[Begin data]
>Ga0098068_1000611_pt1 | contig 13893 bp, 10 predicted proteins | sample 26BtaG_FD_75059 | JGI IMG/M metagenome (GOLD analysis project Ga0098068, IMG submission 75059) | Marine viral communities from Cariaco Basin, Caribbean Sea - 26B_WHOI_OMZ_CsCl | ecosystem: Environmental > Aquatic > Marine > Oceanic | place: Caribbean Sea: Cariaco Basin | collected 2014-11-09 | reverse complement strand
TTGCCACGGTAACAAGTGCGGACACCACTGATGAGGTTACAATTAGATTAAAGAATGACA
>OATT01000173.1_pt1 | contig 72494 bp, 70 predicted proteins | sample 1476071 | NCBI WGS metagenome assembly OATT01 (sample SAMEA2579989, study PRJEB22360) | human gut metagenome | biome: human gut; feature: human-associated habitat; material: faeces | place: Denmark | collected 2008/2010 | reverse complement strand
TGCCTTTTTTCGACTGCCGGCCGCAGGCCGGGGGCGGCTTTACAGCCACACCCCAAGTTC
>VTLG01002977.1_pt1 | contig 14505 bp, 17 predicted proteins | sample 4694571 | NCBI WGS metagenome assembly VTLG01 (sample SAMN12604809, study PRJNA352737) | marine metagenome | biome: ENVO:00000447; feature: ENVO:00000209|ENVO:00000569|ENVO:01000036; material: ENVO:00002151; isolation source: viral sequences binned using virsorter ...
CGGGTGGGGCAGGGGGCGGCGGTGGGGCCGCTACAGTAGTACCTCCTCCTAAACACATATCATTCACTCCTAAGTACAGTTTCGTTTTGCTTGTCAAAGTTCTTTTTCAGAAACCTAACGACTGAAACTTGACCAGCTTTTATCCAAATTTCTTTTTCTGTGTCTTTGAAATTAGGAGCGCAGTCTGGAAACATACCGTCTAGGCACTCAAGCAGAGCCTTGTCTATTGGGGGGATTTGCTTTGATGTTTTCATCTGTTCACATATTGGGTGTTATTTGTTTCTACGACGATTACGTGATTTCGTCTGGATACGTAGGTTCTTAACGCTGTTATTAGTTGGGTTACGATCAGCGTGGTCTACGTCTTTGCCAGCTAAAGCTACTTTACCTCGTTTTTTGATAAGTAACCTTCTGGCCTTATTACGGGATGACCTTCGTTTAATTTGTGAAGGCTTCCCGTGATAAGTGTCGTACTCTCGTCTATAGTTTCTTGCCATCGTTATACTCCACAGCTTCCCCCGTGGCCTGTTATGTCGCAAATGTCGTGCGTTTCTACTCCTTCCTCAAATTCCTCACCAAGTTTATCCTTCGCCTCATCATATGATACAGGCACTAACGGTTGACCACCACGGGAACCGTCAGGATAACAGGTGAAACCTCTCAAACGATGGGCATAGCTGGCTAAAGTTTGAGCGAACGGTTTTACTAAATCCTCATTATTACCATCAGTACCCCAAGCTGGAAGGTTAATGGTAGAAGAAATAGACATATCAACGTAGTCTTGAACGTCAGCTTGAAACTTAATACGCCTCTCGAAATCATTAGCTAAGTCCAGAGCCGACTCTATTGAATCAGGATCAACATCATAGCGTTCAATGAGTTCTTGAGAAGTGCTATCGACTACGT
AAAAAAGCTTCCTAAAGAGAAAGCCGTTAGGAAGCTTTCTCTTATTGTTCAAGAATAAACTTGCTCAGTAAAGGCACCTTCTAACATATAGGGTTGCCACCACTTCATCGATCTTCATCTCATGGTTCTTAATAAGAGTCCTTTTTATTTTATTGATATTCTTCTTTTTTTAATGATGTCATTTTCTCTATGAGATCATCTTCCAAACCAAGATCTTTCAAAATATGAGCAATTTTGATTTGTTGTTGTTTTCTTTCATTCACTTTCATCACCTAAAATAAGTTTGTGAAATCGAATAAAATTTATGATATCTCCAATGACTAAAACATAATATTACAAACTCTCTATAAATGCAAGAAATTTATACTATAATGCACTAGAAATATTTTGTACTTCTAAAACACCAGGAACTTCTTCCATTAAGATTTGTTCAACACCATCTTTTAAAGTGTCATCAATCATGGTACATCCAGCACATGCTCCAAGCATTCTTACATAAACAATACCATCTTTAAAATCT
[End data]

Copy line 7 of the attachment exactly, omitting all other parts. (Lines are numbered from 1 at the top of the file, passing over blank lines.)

AAAAAAGCTTCCTAAAGAGAAAGCCGTTAGGAAGCTTTCTCTTATTGTTCAAGAATAAACTTGCTCAGTAAAGGCACCTTCTAACATATAGGGTTGCCACCACTTCATCGATCTTCATCTCATGGTTCTTAATAAGAGTCCTTTTTATTTTATTGATATTCTTCTTTTTTTAATGATGTCATTTTCTCTATGAGATCATCTTCCAAACCAAGATCTTTCAAAATATGAGCAATTTTGATTTGTTGTTGTTTTCTTTCATTCACTTTCATCACCTAAAATAAGTTTGTGAAATCGAATAAAATTTATGATATCTCCAATGACTAAAACATAATATTACAAACTCTCTATAAATGCAAGAAATTTATACTATAATGCACTAGAAATATTTTGTACTTCTAAAACACCAGGAACTTCTTCCATTAAGATTTGTTCAACACCATCTTTTAAAGTGTCATCAATCATGGTACATCCAGCACATGCTCCAAGCATTCTTACATAAACAATACCATCTTTAAAATCT